I have an exam in 5 days, and I'm going to insist on a stress test or some other diagnostic. My cholesterol is 210, but my HDLs are high, so my doctor isn't worried about it. He doesn't have to- I worry enough for the both of us.

    Has anyone else experienced this sensation? Was it asthma?

     
    Old 10-26-2002, 10:28 AM   #7
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    1. How long have you been on advair? Have you been on it for 8 months? If you have problems with the powder, tell your Dr. and ask him about going on Flovent and Serevent spray with an aerochamber, it's a little less hard on your lungs and the aerochamber keeps the flovent from settling in your mouth too much.

    2. I had much the same symptoms, with a few differences. 'twasn't my throat that ached, (though thanks to anatomy training I tend to think of my throat as having ended before my vocal chords,) but I would get a burning, aching sensation in my trachea. Another difference, after swimming 20 meters, I would tend to become breathless. The running on land thing, though, is a much less fluid (if you'll pardon the inadvertent pun) and much more forceful motion; since you are fighting gravity, it's much more work to run. Any other feelings that grip you while you're panting? For example, I have a huge excess of gunk in my lungs to cough up after I run, in addition to the inability to take a deep breath or to exhale one fully. I end up breathing very small, very high tidal volumes, and my vital capacity changes. I can't exhale fully without coughing.

    I'm not sure what kind of effect sleeping would have on it. I don't know what to tell you as far as that goes.

    To your doctor's credit, it DOES sound a lot like exercise-induced asthma. I found that taking Ventolin would help sometimes, but not all the time. I also found what you found about the advair (I take symbicort, a similar preparation) helping more in the beginning. It seemed to have much more of an effect.

    The bars-thing, unless by 'a lot of time' you mean every single day for hours at a time, I wouldn't worry too too much about. If your doctor suspected cancer, he probably would have had you go for a bronchoscopy to rule it out. Doctors tend to be rather nervous about the possibility of missing a cancer, and if they suspect one, they tend to jump on the tests to rule it out right away.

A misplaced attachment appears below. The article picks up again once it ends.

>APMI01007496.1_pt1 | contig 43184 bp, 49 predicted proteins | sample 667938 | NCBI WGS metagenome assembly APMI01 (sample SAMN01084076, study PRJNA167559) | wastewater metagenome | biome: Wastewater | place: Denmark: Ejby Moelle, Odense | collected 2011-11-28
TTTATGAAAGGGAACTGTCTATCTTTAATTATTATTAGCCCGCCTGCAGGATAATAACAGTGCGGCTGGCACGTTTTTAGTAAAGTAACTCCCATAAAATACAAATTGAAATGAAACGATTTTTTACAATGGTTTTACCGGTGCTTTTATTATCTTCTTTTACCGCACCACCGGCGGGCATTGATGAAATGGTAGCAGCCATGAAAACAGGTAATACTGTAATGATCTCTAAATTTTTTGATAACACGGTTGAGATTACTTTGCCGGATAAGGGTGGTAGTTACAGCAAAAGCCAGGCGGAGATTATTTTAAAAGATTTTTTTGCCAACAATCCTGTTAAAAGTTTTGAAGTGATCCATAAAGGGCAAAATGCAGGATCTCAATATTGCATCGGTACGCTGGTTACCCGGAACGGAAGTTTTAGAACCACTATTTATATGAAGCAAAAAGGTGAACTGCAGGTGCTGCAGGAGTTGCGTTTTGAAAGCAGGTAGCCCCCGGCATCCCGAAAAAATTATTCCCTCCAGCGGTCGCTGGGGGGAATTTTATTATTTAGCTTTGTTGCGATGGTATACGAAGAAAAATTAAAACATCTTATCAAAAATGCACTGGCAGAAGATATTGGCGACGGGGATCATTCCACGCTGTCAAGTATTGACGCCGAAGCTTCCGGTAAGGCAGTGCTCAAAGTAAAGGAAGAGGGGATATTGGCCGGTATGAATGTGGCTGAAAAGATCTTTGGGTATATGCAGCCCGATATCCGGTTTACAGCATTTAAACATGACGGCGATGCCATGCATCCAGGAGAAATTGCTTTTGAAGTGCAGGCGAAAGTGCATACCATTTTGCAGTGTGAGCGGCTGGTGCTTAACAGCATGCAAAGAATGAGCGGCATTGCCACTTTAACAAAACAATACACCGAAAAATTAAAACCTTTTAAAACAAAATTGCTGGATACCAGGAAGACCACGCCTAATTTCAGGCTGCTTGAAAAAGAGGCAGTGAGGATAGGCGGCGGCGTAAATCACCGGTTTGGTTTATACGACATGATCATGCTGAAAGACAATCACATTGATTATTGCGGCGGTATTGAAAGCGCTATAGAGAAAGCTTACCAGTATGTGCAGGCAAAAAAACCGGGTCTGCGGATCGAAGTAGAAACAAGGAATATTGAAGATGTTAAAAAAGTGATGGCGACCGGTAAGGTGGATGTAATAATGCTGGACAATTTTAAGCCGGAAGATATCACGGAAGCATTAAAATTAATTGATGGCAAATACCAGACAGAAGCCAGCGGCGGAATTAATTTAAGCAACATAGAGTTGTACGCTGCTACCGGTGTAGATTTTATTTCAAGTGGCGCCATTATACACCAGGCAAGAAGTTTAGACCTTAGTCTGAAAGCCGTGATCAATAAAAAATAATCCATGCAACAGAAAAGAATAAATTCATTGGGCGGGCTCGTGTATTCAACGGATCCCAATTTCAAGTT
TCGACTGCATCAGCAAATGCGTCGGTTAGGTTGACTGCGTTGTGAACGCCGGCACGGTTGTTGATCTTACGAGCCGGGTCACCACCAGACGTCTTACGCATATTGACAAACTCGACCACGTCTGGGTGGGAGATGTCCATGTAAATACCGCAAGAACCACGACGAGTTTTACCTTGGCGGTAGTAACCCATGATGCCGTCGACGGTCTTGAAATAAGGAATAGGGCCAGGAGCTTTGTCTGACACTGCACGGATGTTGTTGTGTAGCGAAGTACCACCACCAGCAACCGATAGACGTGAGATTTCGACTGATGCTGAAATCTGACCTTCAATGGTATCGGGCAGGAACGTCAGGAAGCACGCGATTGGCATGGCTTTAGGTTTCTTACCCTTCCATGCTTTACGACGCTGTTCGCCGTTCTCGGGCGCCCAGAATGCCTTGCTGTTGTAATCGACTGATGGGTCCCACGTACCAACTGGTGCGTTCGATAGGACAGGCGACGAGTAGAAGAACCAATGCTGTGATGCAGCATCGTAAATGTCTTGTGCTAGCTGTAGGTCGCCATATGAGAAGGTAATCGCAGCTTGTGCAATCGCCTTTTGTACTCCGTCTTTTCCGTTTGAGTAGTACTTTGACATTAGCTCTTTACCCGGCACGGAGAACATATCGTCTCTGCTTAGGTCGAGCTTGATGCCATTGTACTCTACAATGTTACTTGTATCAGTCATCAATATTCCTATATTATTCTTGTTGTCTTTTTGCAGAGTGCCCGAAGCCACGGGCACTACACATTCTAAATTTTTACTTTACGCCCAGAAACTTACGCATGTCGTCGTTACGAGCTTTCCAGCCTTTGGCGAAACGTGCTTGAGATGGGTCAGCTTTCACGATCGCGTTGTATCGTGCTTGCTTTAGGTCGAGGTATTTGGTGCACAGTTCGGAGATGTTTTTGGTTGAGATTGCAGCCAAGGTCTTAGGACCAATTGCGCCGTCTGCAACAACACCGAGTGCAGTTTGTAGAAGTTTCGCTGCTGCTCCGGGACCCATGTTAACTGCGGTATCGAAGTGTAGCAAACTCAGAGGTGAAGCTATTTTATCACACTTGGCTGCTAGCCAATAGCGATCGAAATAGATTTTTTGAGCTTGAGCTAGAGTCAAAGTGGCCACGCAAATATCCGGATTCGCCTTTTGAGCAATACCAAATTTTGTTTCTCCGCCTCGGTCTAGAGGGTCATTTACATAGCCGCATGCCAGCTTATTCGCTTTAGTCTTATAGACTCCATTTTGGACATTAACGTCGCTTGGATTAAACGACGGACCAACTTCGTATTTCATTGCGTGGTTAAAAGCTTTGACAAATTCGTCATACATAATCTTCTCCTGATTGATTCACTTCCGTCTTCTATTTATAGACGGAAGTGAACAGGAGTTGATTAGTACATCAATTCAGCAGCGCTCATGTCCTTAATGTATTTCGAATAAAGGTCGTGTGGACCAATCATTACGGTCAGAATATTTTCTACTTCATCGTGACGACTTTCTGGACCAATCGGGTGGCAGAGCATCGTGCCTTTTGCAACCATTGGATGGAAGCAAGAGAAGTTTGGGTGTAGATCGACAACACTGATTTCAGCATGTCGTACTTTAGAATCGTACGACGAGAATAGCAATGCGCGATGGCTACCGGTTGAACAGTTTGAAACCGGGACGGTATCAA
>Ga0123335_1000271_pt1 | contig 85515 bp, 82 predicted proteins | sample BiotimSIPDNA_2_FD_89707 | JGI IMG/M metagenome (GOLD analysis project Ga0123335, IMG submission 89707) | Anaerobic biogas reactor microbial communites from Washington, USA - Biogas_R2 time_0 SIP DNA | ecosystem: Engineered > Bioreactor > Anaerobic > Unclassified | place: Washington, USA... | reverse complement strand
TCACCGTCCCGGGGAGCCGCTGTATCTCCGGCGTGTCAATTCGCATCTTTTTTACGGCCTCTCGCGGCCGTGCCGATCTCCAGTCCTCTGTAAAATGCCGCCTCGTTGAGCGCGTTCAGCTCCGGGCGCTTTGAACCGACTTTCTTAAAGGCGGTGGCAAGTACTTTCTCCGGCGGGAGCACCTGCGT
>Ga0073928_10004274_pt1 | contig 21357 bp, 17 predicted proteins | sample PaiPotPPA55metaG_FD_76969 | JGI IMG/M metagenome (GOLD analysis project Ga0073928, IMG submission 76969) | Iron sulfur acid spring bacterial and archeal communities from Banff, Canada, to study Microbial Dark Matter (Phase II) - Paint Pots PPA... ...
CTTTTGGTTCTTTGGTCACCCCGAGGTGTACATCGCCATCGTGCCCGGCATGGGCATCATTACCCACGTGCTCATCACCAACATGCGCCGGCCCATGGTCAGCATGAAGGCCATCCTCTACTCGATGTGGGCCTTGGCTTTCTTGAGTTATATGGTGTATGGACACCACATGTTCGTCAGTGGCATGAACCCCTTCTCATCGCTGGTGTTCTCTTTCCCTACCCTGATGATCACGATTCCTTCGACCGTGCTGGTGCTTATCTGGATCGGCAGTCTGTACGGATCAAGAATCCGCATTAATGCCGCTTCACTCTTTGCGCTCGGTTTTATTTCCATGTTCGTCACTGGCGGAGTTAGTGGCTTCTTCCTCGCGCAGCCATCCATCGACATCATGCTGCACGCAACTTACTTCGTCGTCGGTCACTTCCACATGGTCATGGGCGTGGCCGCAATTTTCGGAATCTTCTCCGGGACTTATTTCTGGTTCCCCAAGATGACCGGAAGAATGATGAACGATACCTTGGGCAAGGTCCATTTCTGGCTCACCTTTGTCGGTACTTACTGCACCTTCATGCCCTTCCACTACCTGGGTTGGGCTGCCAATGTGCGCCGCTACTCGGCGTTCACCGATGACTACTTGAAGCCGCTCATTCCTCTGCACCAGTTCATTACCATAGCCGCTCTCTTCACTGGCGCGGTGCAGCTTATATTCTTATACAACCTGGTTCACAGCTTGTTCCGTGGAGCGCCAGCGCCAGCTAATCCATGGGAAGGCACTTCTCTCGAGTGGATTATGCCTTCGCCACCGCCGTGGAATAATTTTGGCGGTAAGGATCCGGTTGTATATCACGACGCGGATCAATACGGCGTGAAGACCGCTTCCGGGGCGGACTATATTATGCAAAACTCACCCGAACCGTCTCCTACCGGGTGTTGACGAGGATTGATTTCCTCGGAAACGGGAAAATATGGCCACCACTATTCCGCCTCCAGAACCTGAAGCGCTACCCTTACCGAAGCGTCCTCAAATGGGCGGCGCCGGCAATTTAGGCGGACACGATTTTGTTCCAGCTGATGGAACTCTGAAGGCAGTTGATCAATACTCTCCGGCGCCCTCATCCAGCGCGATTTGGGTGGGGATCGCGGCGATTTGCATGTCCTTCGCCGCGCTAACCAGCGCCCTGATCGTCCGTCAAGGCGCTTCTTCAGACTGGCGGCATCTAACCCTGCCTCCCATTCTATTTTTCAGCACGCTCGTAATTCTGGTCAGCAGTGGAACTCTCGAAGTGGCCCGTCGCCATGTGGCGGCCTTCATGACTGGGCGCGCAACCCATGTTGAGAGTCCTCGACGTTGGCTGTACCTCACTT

Talk to your doctor about a methacholine challenge. An exercise challenge might work too, but the methacholine challenge is pretty definitive. You start by taking a simple blow-in-a-tube lung test, then inhaling a solution that has an irritant effect on asthmatic lungs. If you are asthmatic, even exercise-induced asthmatic, this solution will make the muscles around your airways tighten up a fraction, that fraction being measureable by comparing the lung test taken before and after you take the methacholine. It works on this principle; since most peoples' lungs lack this hyperreactivity, it is practically unique to asthmatics.

    If you don't react to that concentration, they try a higher one. It's also a method to see how severe asthma is -- if you react to the teeniest tiniest bit of methacholine, your asthma is relatively severe, or would probably require daily medication. If you don't react and don't react and don't react until the higher concentrations, chances are your asthma is pretty mild. It's not 100% for sure for sure, as there are other situations that can make people have airway hyperreactivity, but they tend to be rather easily differentiated from asthma.

    The lung tests will give you a better idea as to whether this is a lung problem or not. I'll bet considering your heart history, your doctor won't think it's a heart condition, but the important role for you here is to get your doctor to tell you what HE THINKS.

    The biggest thing that happens with doctors and patients is that doctor suspects something and patient has no idea what's going on. If you come in there armed with a little information (like how you think it'd be a good idea to check out a pulmonary function test with a stress test or a methacholine challenge since the advair isn't working for you very well) and asking him if it could also be a heart condition. It might not be a pre-emptive symptom to a heart attack, but your friend is right, lots of cardiac problems manifest themselves first in difficulty in breathing.

    Don't settle for dismissive answers, tell your doctor you are worried about this. Anxiety is known to exacerbate both heart problems and asthma. Some people get air-hunger feelings simply from anxiety; if no other cause could be found for your breathless attacks, that's something I might suspect, but it wouldn't be my first suspicion because of the way you react to exercising in dry air and moist air.

    I'm going with your doctor on this one. If it turns out to be asthma, tell him the powder bothers you and makes you cough. It's more of a pain in the *** to take the drugs as two seperate MDIs (multi-dose inhalers) but it's also a lot easier on your lungs, comparatively. (Lots of people have problems taking powder inhalers, so you're not alone.)

     
    Old 10-28-2002, 09:42 AM   #8
    itsmd
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    Wrin:

    Thank you for the speedy reply. When I mentioned the bar thing, I was more worried about congestive heart disease or emphysema than cancer. The TV ads imply that even the slightest exposure to "second-hand smoke" can damage a non-smoker's health, and I basically spent Friday and Saturday nights doing the "bar scene." But I hopped around a lot, so much of that time was spent walking outside from one pub to another. I live 10 miles from Baltimore, Maryland, where there are sections with dozens of "theme" pubs.

    I've been on Advair for about 3 months. I haven't tried the Albuterol or Flovent yet. Apparently my physician felt that the "twice a day and forget it" dosage regimine of Advair would be more suitable.

    I'll know more Tomorrow when I have my exam. The Stress test is mainly to put my mind at ease, and to establish a "baseline" for future reference.

    [This message has been edited by itsmd (edited 10-28-2002).]

     
    Old 10-28-2002, 10:38 AM   #9